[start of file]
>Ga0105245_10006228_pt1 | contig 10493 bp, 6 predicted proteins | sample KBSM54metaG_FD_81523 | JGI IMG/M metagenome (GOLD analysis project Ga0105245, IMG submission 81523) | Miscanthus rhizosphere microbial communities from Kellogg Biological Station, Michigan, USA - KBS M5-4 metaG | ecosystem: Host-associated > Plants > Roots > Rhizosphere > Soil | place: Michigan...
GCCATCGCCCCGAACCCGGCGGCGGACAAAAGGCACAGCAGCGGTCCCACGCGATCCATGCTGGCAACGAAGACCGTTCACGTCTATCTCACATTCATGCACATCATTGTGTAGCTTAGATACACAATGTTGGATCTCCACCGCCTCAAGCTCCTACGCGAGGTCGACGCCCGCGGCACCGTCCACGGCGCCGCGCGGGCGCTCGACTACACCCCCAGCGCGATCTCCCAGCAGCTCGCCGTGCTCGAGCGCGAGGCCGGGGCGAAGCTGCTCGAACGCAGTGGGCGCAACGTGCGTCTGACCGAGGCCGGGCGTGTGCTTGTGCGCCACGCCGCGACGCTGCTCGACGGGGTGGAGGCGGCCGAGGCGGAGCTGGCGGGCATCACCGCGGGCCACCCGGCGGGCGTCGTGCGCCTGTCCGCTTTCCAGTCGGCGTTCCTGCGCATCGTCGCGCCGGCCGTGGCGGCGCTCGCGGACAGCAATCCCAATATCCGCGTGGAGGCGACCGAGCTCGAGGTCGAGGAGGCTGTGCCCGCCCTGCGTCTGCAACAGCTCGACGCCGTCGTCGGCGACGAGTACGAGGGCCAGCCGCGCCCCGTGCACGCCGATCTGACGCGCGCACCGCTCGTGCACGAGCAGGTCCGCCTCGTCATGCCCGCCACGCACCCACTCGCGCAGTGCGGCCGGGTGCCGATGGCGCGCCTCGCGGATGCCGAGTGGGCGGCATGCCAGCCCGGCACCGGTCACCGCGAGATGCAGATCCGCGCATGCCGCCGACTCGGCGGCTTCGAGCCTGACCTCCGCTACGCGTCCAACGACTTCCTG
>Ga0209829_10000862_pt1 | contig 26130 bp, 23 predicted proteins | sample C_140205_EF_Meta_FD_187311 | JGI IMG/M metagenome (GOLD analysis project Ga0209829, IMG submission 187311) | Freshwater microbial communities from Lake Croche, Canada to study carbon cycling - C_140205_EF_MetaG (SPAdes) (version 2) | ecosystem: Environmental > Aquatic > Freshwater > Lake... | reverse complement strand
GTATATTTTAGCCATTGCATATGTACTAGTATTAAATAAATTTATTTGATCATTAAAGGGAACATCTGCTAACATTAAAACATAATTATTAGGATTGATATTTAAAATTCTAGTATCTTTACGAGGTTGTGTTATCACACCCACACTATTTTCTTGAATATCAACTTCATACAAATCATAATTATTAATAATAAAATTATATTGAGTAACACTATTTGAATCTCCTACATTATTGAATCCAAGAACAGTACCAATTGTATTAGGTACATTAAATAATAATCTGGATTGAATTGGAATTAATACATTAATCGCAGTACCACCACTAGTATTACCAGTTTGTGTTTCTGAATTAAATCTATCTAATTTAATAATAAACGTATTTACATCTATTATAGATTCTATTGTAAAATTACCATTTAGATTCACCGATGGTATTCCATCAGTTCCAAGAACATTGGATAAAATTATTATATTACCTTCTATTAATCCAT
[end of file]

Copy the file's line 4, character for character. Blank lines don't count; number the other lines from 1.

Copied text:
GTATATTTTAGCCATTGCATATGTACTAGTATTAAATAAATTTATTTGATCATTAAAGGGAACATCTGCTAACATTAAAACATAATTATTAGGATTGATATTTAAAATTCTAGTATCTTTACGAGGTTGTGTTATCACACCCACACTATTTTCTTGAATATCAACTTCATACAAATCATAATTATTAATAATAAAATTATATTGAGTAACACTATTTGAATCTCCTACATTATTGAATCCAAGAACAGTACCAATTGTATTAGGTACATTAAATAATAATCTGGATTGAATTGGAATTAATACATTAATCGCAGTACCACCACTAGTATTACCAGTTTGTGTTTCTGAATTAAATCTATCTAATTTAATAATAAACGTATTTACATCTATTATAGATTCTATTGTAAAATTACCATTTAGATTCACCGATGGTATTCCATCAGTTCCAAGAACATTGGATAAAATTATTATATTACCTTCTATTAATCCAT